Get the Idea? – Part 1

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Over the past few years I’ve come across quite a number of people who talk about preaching and recommend Haddon Robinson’s book, but don’t really understand Robinson’s teaching on the subject.  It seems that some people are impressed with aspects of the book, Biblical Preaching, but don’t really grasp some of the core teaching of it.  In particular, the nature and power of the Big Idea in preaching.  Today I’d like to focus on communication, but will continue the series tomorrow in respect to biblical studies, then finish with a focus on the Spirit of God.  Do we really get the Big Idea?

The Big Idea is about communication – Many seem content with a series of points loosely connected to each other by a common text, or a common term, or simply a parallel outline.  This may help the communicator and win the approval of listeners for whom a supposedly memorable outline is the chief end of preaching, but it isn’t really getting the point of the Big Idea.  Robinson’s teaching on the Big Idea goes much further and pushes the communicator to pursue a genuine unity in their message, a Big Idea that filters down through every level of the message so that there is a genuine unity (rather than a superficial collaboration of elements).  A true Big Idea message will have inherent unity, effective order and compelling progress.  A true Big Idea message can be communicated in a single sentence.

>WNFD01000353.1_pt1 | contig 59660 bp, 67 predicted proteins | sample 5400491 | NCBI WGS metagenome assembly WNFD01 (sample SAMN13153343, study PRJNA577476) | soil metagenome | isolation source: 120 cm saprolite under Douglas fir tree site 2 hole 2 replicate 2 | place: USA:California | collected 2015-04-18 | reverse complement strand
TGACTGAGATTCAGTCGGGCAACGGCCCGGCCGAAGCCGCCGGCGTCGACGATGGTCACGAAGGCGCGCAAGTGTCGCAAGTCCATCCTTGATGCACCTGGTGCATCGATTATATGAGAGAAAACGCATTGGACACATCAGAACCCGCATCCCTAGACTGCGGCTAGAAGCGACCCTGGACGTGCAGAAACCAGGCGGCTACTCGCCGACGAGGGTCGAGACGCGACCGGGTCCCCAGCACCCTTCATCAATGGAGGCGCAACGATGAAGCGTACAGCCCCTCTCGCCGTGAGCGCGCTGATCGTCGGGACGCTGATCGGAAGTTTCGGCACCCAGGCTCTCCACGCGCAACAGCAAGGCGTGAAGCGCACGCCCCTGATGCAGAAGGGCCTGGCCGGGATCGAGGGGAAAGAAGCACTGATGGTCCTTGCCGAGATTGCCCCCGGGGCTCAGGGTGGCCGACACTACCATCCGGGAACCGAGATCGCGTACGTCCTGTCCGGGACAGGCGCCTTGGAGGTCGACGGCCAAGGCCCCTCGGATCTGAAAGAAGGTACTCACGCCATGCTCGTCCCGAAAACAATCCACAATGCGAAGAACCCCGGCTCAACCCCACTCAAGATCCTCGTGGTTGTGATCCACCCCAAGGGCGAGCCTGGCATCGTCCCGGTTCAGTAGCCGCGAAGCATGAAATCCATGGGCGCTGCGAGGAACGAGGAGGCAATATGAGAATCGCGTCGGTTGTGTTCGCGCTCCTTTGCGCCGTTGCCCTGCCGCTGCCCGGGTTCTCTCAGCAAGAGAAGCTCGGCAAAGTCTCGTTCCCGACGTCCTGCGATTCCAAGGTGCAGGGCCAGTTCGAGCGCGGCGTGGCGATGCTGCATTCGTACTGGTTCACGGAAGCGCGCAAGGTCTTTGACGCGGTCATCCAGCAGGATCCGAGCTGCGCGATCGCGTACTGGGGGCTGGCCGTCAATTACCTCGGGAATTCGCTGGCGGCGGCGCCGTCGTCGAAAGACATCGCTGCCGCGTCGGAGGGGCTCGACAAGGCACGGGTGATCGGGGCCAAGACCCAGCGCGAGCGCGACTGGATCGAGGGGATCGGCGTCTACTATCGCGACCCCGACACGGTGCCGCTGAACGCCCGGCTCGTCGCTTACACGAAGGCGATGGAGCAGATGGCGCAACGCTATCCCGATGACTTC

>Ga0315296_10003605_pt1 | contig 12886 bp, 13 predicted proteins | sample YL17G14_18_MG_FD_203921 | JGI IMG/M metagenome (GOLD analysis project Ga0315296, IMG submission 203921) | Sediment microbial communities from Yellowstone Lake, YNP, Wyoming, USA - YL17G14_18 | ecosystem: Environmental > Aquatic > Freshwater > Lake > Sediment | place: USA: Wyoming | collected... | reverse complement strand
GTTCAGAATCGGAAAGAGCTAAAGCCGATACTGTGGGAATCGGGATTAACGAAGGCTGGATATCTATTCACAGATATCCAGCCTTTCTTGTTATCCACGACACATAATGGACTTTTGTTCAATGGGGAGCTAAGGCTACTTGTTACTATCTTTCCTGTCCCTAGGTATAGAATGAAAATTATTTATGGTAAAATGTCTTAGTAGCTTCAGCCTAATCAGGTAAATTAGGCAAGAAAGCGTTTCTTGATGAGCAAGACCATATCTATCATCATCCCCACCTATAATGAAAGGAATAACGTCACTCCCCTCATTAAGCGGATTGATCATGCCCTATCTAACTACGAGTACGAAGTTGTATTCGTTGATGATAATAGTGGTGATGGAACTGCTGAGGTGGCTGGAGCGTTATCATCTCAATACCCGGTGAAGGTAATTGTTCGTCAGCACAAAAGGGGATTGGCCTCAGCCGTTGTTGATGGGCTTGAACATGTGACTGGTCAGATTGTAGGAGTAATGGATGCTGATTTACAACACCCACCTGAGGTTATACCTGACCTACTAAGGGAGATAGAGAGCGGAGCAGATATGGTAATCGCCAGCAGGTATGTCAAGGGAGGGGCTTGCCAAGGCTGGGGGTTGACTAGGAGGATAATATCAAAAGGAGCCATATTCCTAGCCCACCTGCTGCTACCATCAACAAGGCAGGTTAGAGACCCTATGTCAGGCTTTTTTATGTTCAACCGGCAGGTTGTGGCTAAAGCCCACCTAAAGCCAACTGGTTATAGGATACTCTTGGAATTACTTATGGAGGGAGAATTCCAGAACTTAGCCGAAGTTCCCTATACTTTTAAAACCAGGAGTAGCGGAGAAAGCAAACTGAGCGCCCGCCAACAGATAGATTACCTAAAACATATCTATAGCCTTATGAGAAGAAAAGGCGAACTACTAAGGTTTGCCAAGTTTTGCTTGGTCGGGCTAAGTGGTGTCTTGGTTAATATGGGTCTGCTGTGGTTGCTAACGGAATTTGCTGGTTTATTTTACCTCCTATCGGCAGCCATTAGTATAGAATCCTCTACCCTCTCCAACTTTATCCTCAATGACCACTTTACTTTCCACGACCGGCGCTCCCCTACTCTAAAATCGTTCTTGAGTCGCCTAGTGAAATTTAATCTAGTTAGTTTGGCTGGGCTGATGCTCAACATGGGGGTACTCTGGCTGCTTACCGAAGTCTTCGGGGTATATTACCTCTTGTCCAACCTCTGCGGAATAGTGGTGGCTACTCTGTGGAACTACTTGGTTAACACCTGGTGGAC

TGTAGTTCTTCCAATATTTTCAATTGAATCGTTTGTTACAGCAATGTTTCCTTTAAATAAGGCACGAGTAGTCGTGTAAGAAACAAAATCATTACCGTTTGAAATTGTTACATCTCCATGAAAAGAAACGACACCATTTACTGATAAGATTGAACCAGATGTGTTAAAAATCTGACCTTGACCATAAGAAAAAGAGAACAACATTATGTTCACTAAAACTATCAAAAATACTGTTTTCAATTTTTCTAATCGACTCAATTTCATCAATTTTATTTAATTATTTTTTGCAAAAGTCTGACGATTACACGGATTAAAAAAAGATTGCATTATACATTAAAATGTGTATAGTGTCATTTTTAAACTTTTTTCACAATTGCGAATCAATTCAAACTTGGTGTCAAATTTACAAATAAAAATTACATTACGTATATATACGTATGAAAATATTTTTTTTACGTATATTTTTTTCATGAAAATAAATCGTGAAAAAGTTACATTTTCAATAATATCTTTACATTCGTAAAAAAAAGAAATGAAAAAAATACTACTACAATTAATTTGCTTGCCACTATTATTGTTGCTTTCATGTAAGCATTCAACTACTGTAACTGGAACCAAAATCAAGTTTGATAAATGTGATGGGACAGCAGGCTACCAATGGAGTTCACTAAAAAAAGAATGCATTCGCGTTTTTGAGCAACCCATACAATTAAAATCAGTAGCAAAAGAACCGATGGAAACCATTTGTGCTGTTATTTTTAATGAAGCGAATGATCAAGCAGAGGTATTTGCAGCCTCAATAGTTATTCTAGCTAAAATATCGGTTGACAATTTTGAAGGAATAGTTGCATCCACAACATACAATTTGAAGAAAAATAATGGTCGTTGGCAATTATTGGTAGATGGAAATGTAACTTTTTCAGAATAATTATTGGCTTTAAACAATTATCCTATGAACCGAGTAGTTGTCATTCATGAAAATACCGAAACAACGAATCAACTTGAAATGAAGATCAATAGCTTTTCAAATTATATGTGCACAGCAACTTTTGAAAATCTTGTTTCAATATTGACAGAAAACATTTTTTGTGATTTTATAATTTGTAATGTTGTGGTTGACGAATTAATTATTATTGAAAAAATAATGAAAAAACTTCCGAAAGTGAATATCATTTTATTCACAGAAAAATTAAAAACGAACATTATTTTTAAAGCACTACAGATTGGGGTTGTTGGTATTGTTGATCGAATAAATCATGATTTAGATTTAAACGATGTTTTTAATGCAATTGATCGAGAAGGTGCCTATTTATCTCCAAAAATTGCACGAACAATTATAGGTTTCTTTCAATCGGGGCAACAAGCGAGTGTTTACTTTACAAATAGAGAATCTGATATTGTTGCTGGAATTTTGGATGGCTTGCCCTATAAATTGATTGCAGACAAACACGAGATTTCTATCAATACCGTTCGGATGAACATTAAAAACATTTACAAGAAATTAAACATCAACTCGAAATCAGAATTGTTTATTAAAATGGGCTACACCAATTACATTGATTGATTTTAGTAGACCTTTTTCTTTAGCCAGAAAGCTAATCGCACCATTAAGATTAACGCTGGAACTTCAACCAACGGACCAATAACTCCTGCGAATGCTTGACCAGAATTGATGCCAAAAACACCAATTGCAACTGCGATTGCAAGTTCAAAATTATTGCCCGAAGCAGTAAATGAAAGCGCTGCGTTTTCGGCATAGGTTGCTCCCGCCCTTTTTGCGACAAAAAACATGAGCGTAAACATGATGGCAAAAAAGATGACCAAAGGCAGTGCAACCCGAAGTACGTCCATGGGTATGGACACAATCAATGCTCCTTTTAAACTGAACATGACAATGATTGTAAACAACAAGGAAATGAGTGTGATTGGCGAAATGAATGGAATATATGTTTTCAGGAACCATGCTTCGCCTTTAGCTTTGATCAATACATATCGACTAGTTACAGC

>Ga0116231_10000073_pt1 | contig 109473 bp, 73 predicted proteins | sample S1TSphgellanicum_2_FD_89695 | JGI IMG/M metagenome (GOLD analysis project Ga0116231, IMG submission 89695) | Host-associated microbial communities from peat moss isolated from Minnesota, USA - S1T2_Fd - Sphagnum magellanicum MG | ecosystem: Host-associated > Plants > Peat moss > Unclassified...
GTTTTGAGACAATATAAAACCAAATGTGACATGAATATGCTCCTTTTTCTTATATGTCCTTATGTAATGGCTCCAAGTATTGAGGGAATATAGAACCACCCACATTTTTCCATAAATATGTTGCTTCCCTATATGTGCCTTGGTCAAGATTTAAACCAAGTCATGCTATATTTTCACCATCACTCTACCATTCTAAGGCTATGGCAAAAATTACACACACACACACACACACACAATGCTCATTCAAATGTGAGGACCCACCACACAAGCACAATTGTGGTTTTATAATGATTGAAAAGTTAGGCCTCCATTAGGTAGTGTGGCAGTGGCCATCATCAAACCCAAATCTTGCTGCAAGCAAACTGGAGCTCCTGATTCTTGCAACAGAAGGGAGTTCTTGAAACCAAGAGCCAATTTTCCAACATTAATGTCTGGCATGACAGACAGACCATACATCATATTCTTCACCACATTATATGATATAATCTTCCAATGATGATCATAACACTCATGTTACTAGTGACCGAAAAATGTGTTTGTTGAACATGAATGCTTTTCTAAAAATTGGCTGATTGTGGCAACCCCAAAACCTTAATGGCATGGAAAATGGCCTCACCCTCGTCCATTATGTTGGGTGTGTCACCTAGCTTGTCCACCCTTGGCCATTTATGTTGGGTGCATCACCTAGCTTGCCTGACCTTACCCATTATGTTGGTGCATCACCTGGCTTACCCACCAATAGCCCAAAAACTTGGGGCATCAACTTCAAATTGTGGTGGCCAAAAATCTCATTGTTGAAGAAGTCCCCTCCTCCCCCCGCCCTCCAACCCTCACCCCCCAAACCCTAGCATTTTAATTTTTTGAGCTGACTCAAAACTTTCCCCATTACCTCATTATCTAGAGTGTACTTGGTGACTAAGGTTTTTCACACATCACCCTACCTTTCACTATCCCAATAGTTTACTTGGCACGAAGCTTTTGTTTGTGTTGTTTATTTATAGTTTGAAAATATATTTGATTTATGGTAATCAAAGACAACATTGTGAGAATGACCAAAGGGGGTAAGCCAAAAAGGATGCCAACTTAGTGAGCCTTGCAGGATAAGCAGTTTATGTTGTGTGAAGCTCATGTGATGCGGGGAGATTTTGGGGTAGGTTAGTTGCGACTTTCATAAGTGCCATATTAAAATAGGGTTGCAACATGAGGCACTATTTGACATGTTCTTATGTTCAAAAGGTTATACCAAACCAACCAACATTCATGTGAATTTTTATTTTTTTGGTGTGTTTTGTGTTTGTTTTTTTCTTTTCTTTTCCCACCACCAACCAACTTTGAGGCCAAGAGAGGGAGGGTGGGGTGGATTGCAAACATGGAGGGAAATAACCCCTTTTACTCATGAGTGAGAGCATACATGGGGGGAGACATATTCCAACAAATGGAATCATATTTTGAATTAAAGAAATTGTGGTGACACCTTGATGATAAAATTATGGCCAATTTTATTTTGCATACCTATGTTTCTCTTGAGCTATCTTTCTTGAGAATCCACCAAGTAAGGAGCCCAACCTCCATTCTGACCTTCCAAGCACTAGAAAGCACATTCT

Actually, Robinson’s insight on the nature of communication is rarely grasped.  We communicate in ideas.  Not words.  Not information.  Ideas.  Yet so many preachers continue to speak words without planning how they will communicate ideas.  An idea says something about something.  An idea can only be developed in three ways – explained, proven, applied.  If you grasp Robinson’s book, then you’ll know what you are trying to do at any point in your message.  You won’t just be speaking, you’ll be seeking to effectively communicate.  Your message will be a collection of sub-ideas, all serving the goal of the Big Idea.  And if time is short, you’ll use your Big Idea with less elaboration, for that is the message!

Tomorrow I’ll continue these thoughts with a focus on biblical studies in relation to the Big Idea.

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